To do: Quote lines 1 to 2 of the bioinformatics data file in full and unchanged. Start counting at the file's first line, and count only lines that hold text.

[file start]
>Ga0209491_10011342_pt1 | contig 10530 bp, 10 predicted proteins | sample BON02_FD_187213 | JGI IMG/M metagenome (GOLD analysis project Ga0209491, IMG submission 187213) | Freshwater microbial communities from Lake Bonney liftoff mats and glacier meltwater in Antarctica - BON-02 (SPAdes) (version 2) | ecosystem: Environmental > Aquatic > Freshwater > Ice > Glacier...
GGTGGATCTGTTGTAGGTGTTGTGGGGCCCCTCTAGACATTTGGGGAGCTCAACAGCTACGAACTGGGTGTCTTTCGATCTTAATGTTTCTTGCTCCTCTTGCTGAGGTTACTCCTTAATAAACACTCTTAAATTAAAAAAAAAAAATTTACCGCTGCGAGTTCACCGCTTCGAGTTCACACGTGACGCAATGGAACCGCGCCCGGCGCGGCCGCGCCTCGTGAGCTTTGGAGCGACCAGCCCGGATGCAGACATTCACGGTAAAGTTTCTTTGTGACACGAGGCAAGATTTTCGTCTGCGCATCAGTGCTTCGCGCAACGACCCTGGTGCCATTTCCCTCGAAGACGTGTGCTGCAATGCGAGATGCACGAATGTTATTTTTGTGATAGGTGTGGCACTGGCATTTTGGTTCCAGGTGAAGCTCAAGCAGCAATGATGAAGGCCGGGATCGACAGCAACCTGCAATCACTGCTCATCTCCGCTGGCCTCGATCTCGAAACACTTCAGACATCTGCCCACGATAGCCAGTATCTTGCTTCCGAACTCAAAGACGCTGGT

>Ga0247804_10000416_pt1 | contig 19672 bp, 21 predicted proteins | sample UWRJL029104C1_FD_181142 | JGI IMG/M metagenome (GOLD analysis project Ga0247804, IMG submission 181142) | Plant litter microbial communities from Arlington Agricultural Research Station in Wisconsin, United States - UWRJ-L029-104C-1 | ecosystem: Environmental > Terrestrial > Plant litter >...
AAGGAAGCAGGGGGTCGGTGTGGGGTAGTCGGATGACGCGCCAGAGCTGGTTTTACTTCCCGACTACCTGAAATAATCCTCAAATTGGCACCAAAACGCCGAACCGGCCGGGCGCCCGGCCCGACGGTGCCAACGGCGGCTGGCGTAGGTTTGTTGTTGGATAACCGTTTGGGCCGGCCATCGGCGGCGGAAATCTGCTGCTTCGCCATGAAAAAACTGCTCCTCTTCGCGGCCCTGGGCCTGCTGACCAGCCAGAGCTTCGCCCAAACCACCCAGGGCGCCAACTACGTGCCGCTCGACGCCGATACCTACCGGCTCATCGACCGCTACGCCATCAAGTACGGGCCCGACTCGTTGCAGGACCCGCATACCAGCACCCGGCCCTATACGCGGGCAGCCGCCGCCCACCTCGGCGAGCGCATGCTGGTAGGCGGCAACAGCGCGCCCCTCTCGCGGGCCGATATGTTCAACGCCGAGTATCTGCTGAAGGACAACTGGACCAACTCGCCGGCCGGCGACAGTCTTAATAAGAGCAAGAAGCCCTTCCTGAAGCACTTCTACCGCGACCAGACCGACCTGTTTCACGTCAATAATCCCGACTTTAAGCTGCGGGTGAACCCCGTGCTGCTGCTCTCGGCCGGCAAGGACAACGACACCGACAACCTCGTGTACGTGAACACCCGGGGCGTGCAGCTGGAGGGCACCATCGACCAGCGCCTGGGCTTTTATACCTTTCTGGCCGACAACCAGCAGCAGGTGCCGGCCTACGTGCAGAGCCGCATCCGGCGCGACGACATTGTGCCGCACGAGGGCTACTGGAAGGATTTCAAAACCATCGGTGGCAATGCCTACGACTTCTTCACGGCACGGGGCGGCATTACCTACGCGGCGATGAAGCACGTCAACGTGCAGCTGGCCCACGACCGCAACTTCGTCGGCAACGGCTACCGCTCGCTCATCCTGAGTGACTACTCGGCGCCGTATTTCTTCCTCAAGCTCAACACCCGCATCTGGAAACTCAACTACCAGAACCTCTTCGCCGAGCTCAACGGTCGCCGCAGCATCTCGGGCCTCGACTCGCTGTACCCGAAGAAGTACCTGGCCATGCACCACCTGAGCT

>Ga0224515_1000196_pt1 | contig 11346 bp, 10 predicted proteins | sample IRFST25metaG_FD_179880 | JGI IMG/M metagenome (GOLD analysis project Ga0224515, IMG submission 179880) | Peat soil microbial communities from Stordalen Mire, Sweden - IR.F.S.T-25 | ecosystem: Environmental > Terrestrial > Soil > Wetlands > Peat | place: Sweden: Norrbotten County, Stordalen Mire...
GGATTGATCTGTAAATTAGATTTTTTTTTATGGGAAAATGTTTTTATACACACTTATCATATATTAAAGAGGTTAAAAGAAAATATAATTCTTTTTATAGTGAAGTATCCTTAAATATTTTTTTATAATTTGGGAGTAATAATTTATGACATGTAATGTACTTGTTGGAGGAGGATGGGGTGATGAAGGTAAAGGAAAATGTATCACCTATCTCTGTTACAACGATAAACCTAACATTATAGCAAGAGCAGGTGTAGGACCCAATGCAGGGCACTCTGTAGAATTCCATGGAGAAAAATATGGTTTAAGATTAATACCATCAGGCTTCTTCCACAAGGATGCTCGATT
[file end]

>Ga0209491_10011342_pt1 | contig 10530 bp, 10 predicted proteins | sample BON02_FD_187213 | JGI IMG/M metagenome (GOLD analysis project Ga0209491, IMG submission 187213) | Freshwater microbial communities from Lake Bonney liftoff mats and glacier meltwater in Antarctica - BON-02 (SPAdes) (version 2) | ecosystem: Environmental > Aquatic > Freshwater > Ice > Glacier...
GGTGGATCTGTTGTAGGTGTTGTGGGGCCCCTCTAGACATTTGGGGAGCTCAACAGCTACGAACTGGGTGTCTTTCGATCTTAATGTTTCTTGCTCCTCTTGCTGAGGTTACTCCTTAATAAACACTCTTAAATTAAAAAAAAAAAATTTACCGCTGCGAGTTCACCGCTTCGAGTTCACACGTGACGCAATGGAACCGCGCCCGGCGCGGCCGCGCCTCGTGAGCTTTGGAGCGACCAGCCCGGATGCAGACATTCACGGTAAAGTTTCTTTGTGACACGAGGCAAGATTTTCGTCTGCGCATCAGTGCTTCGCGCAACGACCCTGGTGCCATTTCCCTCGAAGACGTGTGCTGCAATGCGAGATGCACGAATGTTATTTTTGTGATAGGTGTGGCACTGGCATTTTGGTTCCAGGTGAAGCTCAAGCAGCAATGATGAAGGCCGGGATCGACAGCAACCTGCAATCACTGCTCATCTCCGCTGGCCTCGATCTCGAAACACTTCAGACATCTGCCCACGATAGCCAGTATCTTGCTTCCGAACTCAAAGACGCTGGT